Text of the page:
A DIFFICULT TIME

Bethel AME Church in Reno, 2000

African Americans had been wandering into Nevada since before it became a state, settling first in Virginia City and subsequently in Goldfield, Carson City, and Reno. Race prejudice was nothing new although it was inconsistent, depending on when, where, and what ethnic group was involved. Nevada historian Mella Harmon writes that Nevada’s black population “decreased markedly” during the last decade of the nineteenth century because of the decline in mining opportunities for blacks, and that the state practiced “non-legislated segregation.” But Reno’s black population stayed virtually the same: U.S. Census figures list 22 blacks in 1870, 23 in 1890, and 28 in 1900.

As the economy shifted from mining to vice, Reno became an even more popular stopping-off place, especially for transients hoping for some luck. By 1907, Reno’s permanent black population had grown, unofficially, to 225 and as it was organizing that year, Bethel AME Church anticipated a membership of about 50. One of the city’s new residents that year was the only black weatherman in the U.S., Oscar H. Hammonds. The 1910 census indicates that Reno’s black population had, since 1900, outpaced in growth the white population by over 300 percent.

The cast of “Etheopia at the Bar of Justice,” performed at the Bethel AME Church on May 22, 1935. The man seated behind the desk is Oscar Hammonds. Photo courtesy Nevada Historical Society.

By the 1920s, the national edition of the Chicago “Defender” had become the most important black audience newspaper in the country, in part because of its weekly reports from communities in every state. Sporadic reports from Nevada began in 1910, but not until 1922 do they appear with any regularity. They reveal an active social and civic life for Reno’s African-American community centered around Bethel AME. Often, these reports take the form of society notes, filled with names of who’s been to what party. They also offer intriguing glimpses into local history: by 1923 the Hubbards were operating a boarding house. They, the Hammondses, and others frequently enjoyed parties that included luncheons, “elaborate buffets,” and “dancing till wee hours.” The Hammonds family was especially active in Bethel organizations and community events. Oscar Hammonds was choir director, leader of a male quartet, and president of the Booker T. Washington Forum.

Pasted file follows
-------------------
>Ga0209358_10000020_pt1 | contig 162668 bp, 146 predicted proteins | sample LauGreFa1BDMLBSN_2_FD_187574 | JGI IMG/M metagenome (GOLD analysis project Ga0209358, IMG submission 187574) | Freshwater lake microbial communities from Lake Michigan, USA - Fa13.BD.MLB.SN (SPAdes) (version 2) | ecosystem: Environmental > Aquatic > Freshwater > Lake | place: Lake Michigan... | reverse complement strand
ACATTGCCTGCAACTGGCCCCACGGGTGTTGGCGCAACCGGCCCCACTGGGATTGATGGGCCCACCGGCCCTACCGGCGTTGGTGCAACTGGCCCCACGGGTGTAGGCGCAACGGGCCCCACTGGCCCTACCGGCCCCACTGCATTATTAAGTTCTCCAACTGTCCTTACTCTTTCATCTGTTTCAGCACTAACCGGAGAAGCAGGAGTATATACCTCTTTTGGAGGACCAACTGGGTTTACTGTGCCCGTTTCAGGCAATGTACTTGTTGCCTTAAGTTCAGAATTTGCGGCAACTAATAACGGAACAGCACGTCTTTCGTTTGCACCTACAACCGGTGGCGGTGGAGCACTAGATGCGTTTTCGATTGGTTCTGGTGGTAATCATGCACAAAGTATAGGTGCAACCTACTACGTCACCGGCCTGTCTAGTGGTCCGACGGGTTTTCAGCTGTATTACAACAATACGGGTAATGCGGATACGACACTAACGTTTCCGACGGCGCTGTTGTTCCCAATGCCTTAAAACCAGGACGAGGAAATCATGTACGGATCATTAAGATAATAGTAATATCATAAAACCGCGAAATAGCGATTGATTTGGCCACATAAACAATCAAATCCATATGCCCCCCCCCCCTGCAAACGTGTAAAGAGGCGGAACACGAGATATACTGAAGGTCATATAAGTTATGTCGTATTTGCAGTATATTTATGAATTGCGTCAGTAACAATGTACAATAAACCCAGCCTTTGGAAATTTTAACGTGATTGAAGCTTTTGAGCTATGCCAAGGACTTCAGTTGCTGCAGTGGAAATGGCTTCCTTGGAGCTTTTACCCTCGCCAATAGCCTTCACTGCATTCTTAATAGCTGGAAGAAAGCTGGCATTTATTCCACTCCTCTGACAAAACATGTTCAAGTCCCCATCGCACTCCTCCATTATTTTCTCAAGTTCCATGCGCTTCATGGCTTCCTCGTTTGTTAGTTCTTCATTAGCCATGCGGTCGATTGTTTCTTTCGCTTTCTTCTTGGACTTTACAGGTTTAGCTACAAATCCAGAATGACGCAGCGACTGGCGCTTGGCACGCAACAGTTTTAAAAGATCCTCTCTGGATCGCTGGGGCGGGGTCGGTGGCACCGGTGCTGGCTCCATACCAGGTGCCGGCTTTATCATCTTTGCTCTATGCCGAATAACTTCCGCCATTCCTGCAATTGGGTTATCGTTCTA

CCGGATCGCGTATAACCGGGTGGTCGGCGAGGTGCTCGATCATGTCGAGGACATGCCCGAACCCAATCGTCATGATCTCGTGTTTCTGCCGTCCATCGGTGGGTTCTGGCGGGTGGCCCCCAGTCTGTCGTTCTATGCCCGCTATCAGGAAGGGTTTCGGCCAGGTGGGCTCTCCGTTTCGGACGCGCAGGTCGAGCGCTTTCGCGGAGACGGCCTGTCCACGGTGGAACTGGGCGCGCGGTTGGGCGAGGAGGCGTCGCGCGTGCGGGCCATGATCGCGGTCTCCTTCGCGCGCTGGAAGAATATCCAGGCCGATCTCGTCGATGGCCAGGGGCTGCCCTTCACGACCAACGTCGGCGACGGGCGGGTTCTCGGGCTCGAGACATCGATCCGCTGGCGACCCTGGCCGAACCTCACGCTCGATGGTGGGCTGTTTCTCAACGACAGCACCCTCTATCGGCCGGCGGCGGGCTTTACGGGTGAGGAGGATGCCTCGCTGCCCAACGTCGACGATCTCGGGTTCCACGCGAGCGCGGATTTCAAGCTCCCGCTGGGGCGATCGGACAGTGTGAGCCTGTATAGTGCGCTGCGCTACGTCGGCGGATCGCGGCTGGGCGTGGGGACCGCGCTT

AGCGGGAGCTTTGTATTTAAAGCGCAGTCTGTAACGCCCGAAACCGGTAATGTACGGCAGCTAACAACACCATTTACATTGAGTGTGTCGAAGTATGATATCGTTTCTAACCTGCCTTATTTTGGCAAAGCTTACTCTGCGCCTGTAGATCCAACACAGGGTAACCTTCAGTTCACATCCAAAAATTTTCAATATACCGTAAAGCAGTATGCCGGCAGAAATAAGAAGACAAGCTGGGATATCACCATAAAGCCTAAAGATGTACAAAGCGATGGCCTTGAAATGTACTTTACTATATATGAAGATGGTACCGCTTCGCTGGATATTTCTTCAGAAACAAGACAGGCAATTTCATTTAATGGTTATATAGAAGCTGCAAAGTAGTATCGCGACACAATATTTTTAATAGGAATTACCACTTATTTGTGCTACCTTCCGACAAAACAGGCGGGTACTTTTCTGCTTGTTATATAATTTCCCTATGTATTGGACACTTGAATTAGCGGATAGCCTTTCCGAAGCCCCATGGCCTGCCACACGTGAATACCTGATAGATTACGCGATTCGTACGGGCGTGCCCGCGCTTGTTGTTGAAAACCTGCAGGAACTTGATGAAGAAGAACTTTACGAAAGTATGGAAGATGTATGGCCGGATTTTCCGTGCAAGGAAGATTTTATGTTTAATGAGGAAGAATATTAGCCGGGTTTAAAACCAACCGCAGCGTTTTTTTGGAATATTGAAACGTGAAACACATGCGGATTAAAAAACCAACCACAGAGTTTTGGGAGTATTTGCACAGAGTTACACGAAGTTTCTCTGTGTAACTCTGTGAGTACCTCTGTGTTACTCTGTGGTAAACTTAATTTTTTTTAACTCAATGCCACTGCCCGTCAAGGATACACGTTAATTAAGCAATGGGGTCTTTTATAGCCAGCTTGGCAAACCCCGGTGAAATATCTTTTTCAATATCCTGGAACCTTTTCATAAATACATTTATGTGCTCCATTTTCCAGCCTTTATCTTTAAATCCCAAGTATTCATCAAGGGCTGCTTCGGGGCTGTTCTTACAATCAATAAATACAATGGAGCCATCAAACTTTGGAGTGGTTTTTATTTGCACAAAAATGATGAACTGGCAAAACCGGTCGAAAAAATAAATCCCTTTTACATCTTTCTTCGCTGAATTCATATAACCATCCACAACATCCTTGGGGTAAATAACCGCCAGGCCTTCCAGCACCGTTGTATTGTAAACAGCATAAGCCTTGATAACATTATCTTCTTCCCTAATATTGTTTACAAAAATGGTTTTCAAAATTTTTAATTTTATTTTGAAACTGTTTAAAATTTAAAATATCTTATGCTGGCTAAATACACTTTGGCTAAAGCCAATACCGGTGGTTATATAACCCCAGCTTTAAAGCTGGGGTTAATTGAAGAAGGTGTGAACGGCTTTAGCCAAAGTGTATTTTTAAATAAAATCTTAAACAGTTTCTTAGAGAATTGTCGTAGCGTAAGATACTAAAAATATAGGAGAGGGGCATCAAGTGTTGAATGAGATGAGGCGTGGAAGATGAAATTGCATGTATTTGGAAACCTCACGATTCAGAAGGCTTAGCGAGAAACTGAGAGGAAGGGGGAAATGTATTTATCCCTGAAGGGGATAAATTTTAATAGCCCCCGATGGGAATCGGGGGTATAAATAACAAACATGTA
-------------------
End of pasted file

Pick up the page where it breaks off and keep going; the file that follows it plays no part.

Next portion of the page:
Hammonds became the subject of the profile by Hughes for the Pittsburgh “Courier” that was reprinted in black-audience newspapers across the country. Born and educated in Indiana, Hammonds began work as a weather observer and was assigned to Reno in 1907, becoming the only black weatherman in the U.S. After a brief posting in San Francisco, he returned in 1910 to Reno and retired from the weather service there in 1935. By the time Hughes caught up with him, he was one of the most influential and popular black citizens of Reno and likely Nevada’s most prolific black author. He wrote monthly weather summaries for the state’s newspapers, which generally printed them unattributed.

Hughes describes Hammonds as a man who enjoyed his work because “it cannot become monotonous as no two days have ever been known to be exactly alike, nor any summer or winter like the preceding summers or winters.”

Revealing his interest in folklore, Hughes asked Hammonds whether science has made folk ways of weather predicting obsolete: “Mr. Hammonds laughed and said, ‘That’s rheumatism, not rain’ and he went on to assure me that amateur weather prophets were much less accurate than charted government observations.”

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RENO’S INFLUENCE

In addition to his stories and the Hammonds profile, Hughes wrote about Reno in a memoir, an essay fragment, and several letters; he also kept notes on some of his daily activities.

Under the pseudonym David Boatman he wrote four still-unpublished “white” stories, as he termed them to his agent, not about black life, “but about love.” They were intended to make good money with publication in popular mainstream magazines. The first of these came to him after a sunset walk to a “forlorn little mountain cemetery” outside of Reno, where he had a psychic experience he would later write was a premonition about his father’s death.

A photo taken by Hughes at Pyramid Lake in September 1934. Hughes wrote on the back of the photo: “Mrs. Willard, Miss Thooey, Tommy, and Gordon, guests of Ted Gilbert on picnic.” James Weldon Johnson Collection, Beinecke Rare Book and Manuscript Library, Yale University.

While in Reno, he made much of the city and region’s attractions: he kept time for boxer Kid Chocolate who was preparing for a fight at the local Chestnut Street Arena; traveled to Carson City with a singing group, and to Virginia City to see the gold mines and opera house; picnicked at Pyramid Lake; saw “The Count of Monte Cristo” at the Majestic Theatre; won and lost small amounts of money; wandered the streets and out into the hobo jungles on the outskirts of town; and enjoyed “swell blues and jazz” at the local “colored club.”

Today, the boarding house in which Hughes stayed is long gone, as are the alleyway joints he frequented. Hillside Cemetery—located near the University of Nevada, Reno—which inspired his story “Mailbox for the Dead” is derelict and endangered by encroaching development. The only significant building still standing is the old Bethel AME Church at 226 Bell Street. The congregation moved to a new building in Sparks in 1993.

After Hughes left Reno, he lived primarily in New York City for the rest of his life. He continued to travel the U.S. and the world, and remained a prolific writer and political activist until his death in 1967.